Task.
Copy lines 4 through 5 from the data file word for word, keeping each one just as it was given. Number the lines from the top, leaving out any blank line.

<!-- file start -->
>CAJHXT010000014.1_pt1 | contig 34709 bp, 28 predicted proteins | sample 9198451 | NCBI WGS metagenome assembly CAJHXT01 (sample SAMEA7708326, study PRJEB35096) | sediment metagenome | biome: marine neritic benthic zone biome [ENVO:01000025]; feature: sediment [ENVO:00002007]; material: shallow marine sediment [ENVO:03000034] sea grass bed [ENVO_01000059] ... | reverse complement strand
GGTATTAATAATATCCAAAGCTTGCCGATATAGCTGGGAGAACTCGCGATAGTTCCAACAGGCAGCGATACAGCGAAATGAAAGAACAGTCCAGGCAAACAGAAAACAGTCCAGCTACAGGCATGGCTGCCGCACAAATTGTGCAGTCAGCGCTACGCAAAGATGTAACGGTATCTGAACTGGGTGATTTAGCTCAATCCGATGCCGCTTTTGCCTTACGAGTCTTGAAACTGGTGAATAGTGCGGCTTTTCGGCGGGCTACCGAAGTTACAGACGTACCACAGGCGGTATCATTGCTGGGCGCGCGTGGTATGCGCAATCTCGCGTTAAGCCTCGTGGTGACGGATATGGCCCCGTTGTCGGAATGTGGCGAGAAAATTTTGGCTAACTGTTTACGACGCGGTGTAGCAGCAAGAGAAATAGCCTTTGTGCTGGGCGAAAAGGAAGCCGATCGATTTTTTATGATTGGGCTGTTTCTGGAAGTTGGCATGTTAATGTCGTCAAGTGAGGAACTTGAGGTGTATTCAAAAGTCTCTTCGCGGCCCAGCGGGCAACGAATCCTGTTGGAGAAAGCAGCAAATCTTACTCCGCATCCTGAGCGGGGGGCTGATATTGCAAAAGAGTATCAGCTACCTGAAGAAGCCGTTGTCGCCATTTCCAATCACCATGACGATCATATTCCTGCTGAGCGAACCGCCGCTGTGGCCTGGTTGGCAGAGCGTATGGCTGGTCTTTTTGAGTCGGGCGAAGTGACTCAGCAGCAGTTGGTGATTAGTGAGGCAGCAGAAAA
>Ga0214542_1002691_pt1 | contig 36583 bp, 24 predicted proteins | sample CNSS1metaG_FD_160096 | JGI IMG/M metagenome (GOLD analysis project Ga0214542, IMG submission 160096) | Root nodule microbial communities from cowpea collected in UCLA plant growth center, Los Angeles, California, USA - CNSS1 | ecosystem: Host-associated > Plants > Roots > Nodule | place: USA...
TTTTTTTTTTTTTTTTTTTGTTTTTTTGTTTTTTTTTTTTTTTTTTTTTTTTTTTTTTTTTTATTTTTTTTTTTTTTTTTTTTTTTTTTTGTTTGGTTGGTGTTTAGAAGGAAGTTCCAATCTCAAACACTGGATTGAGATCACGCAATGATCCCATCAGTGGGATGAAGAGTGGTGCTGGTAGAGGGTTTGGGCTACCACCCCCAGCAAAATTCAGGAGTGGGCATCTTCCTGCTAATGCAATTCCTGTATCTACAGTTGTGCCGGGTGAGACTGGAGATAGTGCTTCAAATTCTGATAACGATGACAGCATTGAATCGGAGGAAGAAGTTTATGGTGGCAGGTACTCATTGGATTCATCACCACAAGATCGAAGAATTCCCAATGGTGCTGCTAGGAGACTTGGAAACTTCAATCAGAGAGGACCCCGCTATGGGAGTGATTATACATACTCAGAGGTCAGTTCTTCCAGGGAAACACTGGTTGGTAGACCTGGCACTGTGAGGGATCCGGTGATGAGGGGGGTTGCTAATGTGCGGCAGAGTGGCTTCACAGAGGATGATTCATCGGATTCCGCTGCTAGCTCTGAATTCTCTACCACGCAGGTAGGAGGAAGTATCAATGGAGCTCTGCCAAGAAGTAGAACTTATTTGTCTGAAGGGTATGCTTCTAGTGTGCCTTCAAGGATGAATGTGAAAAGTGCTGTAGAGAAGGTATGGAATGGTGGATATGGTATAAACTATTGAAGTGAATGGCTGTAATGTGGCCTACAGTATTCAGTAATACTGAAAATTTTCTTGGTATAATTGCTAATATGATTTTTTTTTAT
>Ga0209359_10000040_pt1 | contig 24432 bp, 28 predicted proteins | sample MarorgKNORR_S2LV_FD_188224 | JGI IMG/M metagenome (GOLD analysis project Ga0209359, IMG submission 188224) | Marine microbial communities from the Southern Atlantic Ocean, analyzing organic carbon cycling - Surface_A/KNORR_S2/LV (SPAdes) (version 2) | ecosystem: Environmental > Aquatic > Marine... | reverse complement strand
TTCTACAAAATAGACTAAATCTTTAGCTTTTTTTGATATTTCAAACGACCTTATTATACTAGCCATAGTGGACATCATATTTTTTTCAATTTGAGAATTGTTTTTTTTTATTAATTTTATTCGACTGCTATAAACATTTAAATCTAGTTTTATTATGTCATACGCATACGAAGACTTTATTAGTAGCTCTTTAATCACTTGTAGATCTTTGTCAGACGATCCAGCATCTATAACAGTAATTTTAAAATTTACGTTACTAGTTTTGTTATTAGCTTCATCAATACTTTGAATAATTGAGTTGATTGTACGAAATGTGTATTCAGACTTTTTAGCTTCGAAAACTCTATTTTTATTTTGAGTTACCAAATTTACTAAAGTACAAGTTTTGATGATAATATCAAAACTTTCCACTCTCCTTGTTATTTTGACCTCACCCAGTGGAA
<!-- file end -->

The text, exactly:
TTTTTTTTTTTTTTTTTTTGTTTTTTTGTTTTTTTTTTTTTTTTTTTTTTTTTTTTTTTTTTATTTTTTTTTTTTTTTTTTTTTTTTTTTGTTTGGTTGGTGTTTAGAAGGAAGTTCCAATCTCAAACACTGGATTGAGATCACGCAATGATCCCATCAGTGGGATGAAGAGTGGTGCTGGTAGAGGGTTTGGGCTACCACCCCCAGCAAAATTCAGGAGTGGGCATCTTCCTGCTAATGCAATTCCTGTATCTACAGTTGTGCCGGGTGAGACTGGAGATAGTGCTTCAAATTCTGATAACGATGACAGCATTGAATCGGAGGAAGAAGTTTATGGTGGCAGGTACTCATTGGATTCATCACCACAAGATCGAAGAATTCCCAATGGTGCTGCTAGGAGACTTGGAAACTTCAATCAGAGAGGACCCCGCTATGGGAGTGATTATACATACTCAGAGGTCAGTTCTTCCAGGGAAACACTGGTTGGTAGACCTGGCACTGTGAGGGATCCGGTGATGAGGGGGGTTGCTAATGTGCGGCAGAGTGGCTTCACAGAGGATGATTCATCGGATTCCGCTGCTAGCTCTGAATTCTCTACCACGCAGGTAGGAGGAAGTATCAATGGAGCTCTGCCAAGAAGTAGAACTTATTTGTCTGAAGGGTATGCTTCTAGTGTGCCTTCAAGGATGAATGTGAAAAGTGCTGTAGAGAAGGTATGGAATGGTGGATATGGTATAAACTATTGAAGTGAATGGCTGTAATGTGGCCTACAGTATTCAGTAATACTGAAAATTTTCTTGGTATAATTGCTAATATGATTTTTTTTTAT
>Ga0209359_10000040_pt1 | contig 24432 bp, 28 predicted proteins | sample MarorgKNORR_S2LV_FD_188224 | JGI IMG/M metagenome (GOLD analysis project Ga0209359, IMG submission 188224) | Marine microbial communities from the Southern Atlantic Ocean, analyzing organic carbon cycling - Surface_A/KNORR_S2/LV (SPAdes) (version 2) | ecosystem: Environmental > Aquatic > Marine... | reverse complement strand